Speaking of social marketing I asked Joe if the integration into email is just hype or is it here to stay. According to him and I agree, its here to stay.

I asked Joe about Bronto and their sweet spot in the marketplace. He indicated that Bronto is a mid market player with a good strategy in play for long tail retailers. His differentiators in the marketplace are the fact that they have experience in the marketplace and their openness and transparency.

Joe and I talked about a lot of other things both personally and professionally and I found him to be really open and honest and truly committed to email marketing which is refreshing to see in the marketplace. I think that he truly cares for the success of his clients and its evidenced by his companies blog and market presence. I follow their blog regularly and interact with with DJ Waldow on occasion and I can truly see why Bronto is who they say they are. They seem to have a tremendous amount of passion for their clients and as an industry as a whole, which truly makes them unique this business. Its rare that you find companies out their that want to help the greater email community and do it selflessly.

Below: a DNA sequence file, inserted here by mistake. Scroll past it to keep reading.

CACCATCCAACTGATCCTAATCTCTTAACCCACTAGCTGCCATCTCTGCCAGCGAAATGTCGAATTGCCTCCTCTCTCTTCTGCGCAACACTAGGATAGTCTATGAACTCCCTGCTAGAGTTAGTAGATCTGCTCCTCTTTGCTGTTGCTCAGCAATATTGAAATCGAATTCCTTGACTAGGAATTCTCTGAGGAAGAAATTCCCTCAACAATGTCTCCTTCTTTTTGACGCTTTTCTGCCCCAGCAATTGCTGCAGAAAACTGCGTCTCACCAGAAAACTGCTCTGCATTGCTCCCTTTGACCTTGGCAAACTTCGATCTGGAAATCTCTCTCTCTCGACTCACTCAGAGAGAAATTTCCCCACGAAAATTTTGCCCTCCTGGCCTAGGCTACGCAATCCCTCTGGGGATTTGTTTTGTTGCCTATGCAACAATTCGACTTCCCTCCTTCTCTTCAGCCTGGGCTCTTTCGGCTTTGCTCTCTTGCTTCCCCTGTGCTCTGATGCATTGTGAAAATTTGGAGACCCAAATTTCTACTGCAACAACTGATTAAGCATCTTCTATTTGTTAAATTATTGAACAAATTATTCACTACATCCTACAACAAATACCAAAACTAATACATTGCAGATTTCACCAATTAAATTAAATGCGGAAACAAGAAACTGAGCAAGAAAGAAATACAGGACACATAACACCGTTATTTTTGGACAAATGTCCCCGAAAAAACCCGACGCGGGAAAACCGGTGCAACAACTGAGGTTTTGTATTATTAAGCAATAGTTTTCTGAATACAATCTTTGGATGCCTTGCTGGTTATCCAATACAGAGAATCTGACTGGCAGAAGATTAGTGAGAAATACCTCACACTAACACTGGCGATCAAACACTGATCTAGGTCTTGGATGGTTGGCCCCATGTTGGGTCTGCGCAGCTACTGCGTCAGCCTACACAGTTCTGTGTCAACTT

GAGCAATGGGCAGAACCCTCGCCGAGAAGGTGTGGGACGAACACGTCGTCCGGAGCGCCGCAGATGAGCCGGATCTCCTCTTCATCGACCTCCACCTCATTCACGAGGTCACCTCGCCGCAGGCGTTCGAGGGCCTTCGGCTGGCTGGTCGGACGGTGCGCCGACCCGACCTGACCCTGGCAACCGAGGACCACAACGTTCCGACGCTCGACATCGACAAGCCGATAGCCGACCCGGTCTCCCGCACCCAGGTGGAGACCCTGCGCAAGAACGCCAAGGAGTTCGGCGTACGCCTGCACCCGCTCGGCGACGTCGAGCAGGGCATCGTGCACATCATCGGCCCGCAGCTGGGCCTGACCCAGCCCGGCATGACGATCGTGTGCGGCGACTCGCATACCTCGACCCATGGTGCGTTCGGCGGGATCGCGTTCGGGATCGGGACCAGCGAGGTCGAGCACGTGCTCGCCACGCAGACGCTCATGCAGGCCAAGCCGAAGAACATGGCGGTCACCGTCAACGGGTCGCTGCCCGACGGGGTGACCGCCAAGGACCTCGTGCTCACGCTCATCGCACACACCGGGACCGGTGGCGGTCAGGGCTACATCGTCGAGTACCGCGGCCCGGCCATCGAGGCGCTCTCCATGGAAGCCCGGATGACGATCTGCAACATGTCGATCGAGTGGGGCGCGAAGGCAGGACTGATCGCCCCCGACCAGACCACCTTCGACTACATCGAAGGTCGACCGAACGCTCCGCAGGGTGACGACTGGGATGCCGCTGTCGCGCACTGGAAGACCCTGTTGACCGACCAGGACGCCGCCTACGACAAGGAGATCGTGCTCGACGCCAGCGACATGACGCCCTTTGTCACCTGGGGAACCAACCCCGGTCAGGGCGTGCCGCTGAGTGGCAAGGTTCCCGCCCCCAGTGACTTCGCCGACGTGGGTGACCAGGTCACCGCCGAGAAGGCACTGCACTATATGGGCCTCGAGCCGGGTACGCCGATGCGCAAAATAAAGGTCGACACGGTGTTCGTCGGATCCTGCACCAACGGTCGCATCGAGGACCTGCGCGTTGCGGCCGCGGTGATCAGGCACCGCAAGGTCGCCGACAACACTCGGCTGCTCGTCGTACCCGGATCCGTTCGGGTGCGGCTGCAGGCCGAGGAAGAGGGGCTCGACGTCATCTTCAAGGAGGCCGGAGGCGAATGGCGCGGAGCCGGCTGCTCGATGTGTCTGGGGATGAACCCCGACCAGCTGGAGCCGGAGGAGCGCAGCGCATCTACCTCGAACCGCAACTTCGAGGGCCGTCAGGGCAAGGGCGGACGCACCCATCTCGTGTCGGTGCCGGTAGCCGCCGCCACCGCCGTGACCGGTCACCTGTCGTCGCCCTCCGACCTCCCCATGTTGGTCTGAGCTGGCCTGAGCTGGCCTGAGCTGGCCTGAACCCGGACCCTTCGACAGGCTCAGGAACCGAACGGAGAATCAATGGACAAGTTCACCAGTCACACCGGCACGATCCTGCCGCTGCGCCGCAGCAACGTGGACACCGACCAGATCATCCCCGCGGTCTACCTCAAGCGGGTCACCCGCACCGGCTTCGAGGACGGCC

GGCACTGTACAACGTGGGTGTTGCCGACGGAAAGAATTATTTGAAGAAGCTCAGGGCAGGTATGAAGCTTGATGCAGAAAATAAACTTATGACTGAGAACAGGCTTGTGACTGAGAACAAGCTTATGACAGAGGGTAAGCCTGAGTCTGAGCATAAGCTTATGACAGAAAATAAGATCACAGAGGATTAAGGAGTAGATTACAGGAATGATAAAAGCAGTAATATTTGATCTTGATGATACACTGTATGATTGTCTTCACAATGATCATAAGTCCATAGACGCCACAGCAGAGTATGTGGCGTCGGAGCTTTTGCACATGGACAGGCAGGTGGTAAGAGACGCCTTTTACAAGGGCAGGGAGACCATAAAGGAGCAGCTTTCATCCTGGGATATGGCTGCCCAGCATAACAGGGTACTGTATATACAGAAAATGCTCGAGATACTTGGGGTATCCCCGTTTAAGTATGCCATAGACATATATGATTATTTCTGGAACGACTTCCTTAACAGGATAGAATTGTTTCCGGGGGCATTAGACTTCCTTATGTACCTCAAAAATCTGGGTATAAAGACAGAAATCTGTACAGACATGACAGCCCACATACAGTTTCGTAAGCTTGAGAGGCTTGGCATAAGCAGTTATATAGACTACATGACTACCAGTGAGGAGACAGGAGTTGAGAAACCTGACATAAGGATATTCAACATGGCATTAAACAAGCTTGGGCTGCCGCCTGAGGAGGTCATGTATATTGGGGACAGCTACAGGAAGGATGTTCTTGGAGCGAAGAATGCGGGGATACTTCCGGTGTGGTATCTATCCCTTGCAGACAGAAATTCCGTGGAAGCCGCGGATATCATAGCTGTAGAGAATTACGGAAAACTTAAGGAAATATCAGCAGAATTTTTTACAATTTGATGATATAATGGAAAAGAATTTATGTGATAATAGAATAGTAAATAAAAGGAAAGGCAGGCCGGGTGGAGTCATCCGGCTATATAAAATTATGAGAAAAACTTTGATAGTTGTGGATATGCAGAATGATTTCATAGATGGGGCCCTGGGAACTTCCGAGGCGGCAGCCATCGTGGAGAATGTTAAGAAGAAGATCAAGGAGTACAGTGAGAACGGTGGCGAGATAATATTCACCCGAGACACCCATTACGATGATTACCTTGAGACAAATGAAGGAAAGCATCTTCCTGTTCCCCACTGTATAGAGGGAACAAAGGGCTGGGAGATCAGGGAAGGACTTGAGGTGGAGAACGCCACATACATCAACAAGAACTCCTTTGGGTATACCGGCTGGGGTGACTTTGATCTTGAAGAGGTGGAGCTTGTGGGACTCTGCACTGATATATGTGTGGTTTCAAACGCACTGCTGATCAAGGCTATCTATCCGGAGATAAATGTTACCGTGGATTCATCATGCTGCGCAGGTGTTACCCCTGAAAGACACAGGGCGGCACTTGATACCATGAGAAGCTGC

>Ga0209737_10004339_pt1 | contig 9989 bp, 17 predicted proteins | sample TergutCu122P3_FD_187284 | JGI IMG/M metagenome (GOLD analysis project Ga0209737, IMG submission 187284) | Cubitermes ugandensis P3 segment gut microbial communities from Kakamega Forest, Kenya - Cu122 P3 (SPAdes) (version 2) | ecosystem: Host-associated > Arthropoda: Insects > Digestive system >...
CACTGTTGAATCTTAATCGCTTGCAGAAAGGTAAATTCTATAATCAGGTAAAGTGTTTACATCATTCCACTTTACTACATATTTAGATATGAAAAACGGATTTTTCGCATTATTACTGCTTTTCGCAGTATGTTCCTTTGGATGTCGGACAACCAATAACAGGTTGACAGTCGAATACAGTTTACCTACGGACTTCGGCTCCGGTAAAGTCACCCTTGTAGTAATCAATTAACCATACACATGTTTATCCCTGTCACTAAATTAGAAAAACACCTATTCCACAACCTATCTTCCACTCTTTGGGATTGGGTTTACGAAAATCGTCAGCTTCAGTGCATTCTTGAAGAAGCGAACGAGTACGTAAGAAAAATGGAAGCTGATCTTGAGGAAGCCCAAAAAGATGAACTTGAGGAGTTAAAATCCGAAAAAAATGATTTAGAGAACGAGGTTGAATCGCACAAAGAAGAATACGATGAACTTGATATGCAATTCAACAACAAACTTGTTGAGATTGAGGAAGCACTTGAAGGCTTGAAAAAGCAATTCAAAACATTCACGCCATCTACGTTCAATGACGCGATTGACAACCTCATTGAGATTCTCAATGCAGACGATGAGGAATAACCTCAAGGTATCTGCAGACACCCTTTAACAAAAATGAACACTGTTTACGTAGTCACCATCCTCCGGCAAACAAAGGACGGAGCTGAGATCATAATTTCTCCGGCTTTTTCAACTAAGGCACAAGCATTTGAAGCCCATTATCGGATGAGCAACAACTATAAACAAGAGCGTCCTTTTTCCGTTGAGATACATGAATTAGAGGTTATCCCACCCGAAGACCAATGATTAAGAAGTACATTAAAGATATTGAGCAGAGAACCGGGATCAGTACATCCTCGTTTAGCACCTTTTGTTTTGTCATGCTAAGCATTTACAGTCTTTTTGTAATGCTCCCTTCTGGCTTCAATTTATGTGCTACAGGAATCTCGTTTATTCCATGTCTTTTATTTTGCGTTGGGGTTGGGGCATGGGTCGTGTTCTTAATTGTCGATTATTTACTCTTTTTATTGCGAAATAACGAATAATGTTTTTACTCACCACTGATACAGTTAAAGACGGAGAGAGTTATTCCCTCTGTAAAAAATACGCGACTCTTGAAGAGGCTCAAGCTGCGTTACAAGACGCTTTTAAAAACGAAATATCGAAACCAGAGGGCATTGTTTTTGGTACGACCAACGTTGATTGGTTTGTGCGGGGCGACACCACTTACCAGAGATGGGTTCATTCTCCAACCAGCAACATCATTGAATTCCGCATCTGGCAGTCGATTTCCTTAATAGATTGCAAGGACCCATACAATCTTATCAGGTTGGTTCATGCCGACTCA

One final note, I got my inflatable Bronto in the mail the other week and can’t wait to submit my picture. If you have no idea what I am talking about, ask Bronto as I am sure they will be sure to oblige.

Bronto, Raleigh-Durham

Bronto Featured in Triangle Business Journal

Bronto was featured in this week’s Triangle Business Journal (TBJ). The TBJ used an old picture of Chaz and me from a couple years ago. Fortunately, I am proudly wearing my Bronto belt buckle.

The article is fairly short and speaks broadly about our growth.

You can read the full article on their website or inline below:

Durham’s Bronto Software Takes Off

DURHAM – Bronto Software, the company named for a dinosaur, is looking to expand its stomping grounds.

The Durham company is set this month to start work that will triple its space on the American Tobacco campus to 13,000 square feet by the beginning of the year, says CEO Joe Colopy. Bronto currently employs 45, up from 29 at the start of the year, and Colopy anticipates adding more workers.